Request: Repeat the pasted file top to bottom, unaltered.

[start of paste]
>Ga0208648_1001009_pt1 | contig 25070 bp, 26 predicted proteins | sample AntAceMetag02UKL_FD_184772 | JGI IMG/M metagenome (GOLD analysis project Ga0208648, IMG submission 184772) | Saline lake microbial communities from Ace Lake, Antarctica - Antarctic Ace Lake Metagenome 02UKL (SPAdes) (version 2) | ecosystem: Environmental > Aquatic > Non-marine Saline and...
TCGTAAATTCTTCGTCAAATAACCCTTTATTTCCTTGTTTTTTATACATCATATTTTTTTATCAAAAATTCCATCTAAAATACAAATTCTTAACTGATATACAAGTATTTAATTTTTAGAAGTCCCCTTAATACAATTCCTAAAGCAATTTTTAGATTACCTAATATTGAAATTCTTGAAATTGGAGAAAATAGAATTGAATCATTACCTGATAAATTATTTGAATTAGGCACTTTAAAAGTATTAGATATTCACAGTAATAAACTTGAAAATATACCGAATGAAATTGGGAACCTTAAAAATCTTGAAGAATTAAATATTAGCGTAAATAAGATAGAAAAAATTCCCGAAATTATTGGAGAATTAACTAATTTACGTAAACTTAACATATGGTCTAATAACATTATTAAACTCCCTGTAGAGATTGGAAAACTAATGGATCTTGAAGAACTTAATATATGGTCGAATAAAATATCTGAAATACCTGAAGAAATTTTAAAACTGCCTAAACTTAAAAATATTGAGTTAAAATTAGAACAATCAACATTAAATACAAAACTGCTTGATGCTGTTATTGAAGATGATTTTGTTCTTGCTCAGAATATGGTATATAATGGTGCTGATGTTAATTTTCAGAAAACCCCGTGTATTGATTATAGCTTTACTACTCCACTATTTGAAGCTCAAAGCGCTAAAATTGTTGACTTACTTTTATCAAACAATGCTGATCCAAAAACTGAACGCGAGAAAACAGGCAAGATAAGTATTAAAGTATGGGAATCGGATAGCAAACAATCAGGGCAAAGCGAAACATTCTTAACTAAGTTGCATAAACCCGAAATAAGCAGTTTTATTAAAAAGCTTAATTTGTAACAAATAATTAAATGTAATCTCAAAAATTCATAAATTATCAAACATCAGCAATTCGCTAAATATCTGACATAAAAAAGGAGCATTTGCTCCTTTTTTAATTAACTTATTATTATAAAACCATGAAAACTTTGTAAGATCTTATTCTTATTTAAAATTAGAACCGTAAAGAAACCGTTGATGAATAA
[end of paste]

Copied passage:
>Ga0208648_1001009_pt1 | contig 25070 bp, 26 predicted proteins | sample AntAceMetag02UKL_FD_184772 | JGI IMG/M metagenome (GOLD analysis project Ga0208648, IMG submission 184772) | Saline lake microbial communities from Ace Lake, Antarctica - Antarctic Ace Lake Metagenome 02UKL (SPAdes) (version 2) | ecosystem: Environmental > Aquatic > Non-marine Saline and...
TCGTAAATTCTTCGTCAAATAACCCTTTATTTCCTTGTTTTTTATACATCATATTTTTTTATCAAAAATTCCATCTAAAATACAAATTCTTAACTGATATACAAGTATTTAATTTTTAGAAGTCCCCTTAATACAATTCCTAAAGCAATTTTTAGATTACCTAATATTGAAATTCTTGAAATTGGAGAAAATAGAATTGAATCATTACCTGATAAATTATTTGAATTAGGCACTTTAAAAGTATTAGATATTCACAGTAATAAACTTGAAAATATACCGAATGAAATTGGGAACCTTAAAAATCTTGAAGAATTAAATATTAGCGTAAATAAGATAGAAAAAATTCCCGAAATTATTGGAGAATTAACTAATTTACGTAAACTTAACATATGGTCTAATAACATTATTAAACTCCCTGTAGAGATTGGAAAACTAATGGATCTTGAAGAACTTAATATATGGTCGAATAAAATATCTGAAATACCTGAAGAAATTTTAAAACTGCCTAAACTTAAAAATATTGAGTTAAAATTAGAACAATCAACATTAAATACAAAACTGCTTGATGCTGTTATTGAAGATGATTTTGTTCTTGCTCAGAATATGGTATATAATGGTGCTGATGTTAATTTTCAGAAAACCCCGTGTATTGATTATAGCTTTACTACTCCACTATTTGAAGCTCAAAGCGCTAAAATTGTTGACTTACTTTTATCAAACAATGCTGATCCAAAAACTGAACGCGAGAAAACAGGCAAGATAAGTATTAAAGTATGGGAATCGGATAGCAAACAATCAGGGCAAAGCGAAACATTCTTAACTAAGTTGCATAAACCCGAAATAAGCAGTTTTATTAAAAAGCTTAATTTGTAACAAATAATTAAATGTAATCTCAAAAATTCATAAATTATCAAACATCAGCAATTCGCTAAATATCTGACATAAAAAAGGAGCATTTGCTCCTTTTTTAATTAACTTATTATTATAAAACCATGAAAACTTTGTAAGATCTTATTCTTATTTAAAATTAGAACCGTAAAGAAACCGTTGATGAATAA